Pros:  Arlen is a confident, hilarious narrator whose fun and supportive parents have taught her to face life head-on and learn to do as much as she can for herself.  The story ends on a realistically uplifting note for all the characters.

Cons:  Zion seemed like a bit of an afterthought.  I would have liked to have known more about him and seen a little growth and change for him.

Orphan Island by Laurel Snyder

Published by Walden Pond Press

Summary:  When the bell rings on the island inhabited by nine children, a green boat appears out of the mist, carrying a new orphan ashore.  Then the oldest child gets in the boat and leaves for places unknown.  When Deen leaves, Jinny becomes the Elder.  She is in charge of Ess, the little girl who has just arrived in the boat, and must teach her the ways of the island so that Ess will be independent by the time Jinny leaves.  A year goes by, the bell rings again, and the boat returns, this time with a little boy named Loo.  But Jinny can’t bear the thought of leaving.  She pulls the boat onto the shore and announces that she’s staying.  Slowly, things begin to change on the island; the safe routines are disrupted and the idyllic environment is threatened.  When disaster finally strikes, Jinny realizes she has one chance to try to make things right again, even if it means giving up what she wants most of all.  288 pages; grades 3-7.

Pros:  A beautifully written tale about a kids’ fantasy world that could be a metaphor for growing up or even life and death.  I’ve seen this book on a Newbery list or two.

Cons:  The question of why the children are on the island is never answered, and some readers will undoubtedly find the ambiguous ending unsatisfying, particularly if there isn’t a sequel.  Also, be aware there is a scene where Jinny gets her first period that may be confusing to those who haven’t yet had the “puberty talk”.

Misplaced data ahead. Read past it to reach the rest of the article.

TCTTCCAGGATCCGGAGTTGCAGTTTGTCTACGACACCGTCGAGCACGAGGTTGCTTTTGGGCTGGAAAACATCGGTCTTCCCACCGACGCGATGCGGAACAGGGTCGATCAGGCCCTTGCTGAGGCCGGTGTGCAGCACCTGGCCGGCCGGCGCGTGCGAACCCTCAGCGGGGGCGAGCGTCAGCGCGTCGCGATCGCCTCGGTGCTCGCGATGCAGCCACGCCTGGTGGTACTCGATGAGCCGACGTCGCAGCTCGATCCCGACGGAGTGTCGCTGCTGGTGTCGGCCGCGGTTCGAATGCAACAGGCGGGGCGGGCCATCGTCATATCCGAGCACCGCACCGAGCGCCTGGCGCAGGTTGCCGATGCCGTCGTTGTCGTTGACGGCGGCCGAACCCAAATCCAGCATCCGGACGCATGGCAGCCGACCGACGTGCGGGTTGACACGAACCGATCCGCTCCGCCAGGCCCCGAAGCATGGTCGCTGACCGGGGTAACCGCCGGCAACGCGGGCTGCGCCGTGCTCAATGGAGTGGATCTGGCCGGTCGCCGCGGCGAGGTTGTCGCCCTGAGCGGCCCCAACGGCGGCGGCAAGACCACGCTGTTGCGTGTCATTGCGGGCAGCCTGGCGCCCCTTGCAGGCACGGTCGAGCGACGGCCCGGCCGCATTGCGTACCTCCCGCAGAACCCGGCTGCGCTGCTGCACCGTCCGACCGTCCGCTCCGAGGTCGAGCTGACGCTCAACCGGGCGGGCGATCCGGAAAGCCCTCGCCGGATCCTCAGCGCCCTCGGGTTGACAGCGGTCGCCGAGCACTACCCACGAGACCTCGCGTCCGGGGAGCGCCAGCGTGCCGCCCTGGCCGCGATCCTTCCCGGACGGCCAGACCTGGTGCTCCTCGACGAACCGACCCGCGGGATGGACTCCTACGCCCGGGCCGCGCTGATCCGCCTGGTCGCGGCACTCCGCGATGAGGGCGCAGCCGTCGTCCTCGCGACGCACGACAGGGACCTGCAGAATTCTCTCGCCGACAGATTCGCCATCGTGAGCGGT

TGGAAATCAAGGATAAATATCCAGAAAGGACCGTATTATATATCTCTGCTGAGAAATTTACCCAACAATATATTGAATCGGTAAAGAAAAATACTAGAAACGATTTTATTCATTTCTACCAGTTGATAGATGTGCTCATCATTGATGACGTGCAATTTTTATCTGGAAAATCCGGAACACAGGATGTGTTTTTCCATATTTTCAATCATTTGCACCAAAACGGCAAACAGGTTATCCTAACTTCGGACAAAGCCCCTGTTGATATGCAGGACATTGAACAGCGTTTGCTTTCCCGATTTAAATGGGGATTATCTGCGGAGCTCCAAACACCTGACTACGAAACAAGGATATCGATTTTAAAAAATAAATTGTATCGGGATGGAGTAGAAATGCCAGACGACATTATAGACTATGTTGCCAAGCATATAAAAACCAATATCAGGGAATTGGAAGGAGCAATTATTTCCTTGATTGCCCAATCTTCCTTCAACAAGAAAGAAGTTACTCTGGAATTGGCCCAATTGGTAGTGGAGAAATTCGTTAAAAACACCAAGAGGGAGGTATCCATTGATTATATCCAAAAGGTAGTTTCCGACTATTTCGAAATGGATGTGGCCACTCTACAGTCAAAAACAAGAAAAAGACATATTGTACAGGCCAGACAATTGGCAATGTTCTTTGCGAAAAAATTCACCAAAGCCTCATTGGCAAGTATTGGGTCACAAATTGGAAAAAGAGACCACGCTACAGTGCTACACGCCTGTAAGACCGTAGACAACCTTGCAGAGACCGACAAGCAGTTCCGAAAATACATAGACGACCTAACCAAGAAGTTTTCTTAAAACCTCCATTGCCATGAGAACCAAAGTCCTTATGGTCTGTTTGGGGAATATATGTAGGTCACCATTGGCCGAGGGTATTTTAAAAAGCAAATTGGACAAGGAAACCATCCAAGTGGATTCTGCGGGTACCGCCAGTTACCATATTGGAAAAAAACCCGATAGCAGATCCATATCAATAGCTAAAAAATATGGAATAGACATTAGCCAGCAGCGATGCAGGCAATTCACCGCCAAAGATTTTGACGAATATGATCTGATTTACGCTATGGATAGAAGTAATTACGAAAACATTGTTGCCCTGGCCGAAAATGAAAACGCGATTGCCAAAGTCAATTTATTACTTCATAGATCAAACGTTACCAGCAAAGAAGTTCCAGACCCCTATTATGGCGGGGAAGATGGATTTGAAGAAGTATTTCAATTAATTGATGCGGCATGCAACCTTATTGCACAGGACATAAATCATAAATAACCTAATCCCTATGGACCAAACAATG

Refugee by Alan Gratz

Published by Scholastic

Summary:  Josef is a Jewish refugee from Germany headed to Cuba in 1939.  Isabel is leaving Cuba for Miami in 1994.  Mahmoud is fleeing Syria and heading for Germany in 2015.  All three of these children face enormous obstacles as they travel with their families across sea and land to try to find new homes where they will have peace and security.  Their stories are told in alternating chapters, with a cliffhanger at the end of each one.  All three stories tie together at the end.  Maps of each of the journeys are shown at the end, and a lengthy author’s note tells about the historical facts behind each tale.  There’s also a “What You Can Do” section, encouraging kids to donate money to UNICEF or Save the Children.  352 pages; grades 5-8.

Pros:  Fans of the I Survived series will find this book irresistible, with the exciting storylines and courageous kids finding their way in an unimaginably frightening world.

Cons:  Occasional language and a graphic concentration camp description may make this better suited for middle school than elementary.

Lights, Camera, Cook! (Next Best Junior Chef) by Charise Mericle Harper, illustrated by Aurelie Blard-Quintard

Published by Houghton Mifflin Harcourt

Summary:  Rae, Tate, Caroline, and Oliver all want to be the Next Best Junior Chef, but only one can win the title.  They’ll have to survive three big competitions in which one chef will be eliminated.  Along the way are field trips and mini contests that allow them to choose kitchen gadgets or get private cooking lessons that may help them in their quests to be the best.  They’re surrounded by professional chefs and strict rules about TV behavior.  Friendships are formed and rivalries develop as the four kids try to do their best under the pressure of trying to be the best.  Includes tips for how to use a chef’s knife and a preview of book two.  192 pages; grades 3-5.

Pros:  A series based on a reality cooking show in which one contestant is eliminated at the end of each book…how has no one thought of this before?  Kids will love this quick and easy read, with plenty of illustrations and illustrations of each character talking to the reader in cartoon bubbles every few pages.

Cons:  Who will be next?  Readers have to wait until mid-February to find out!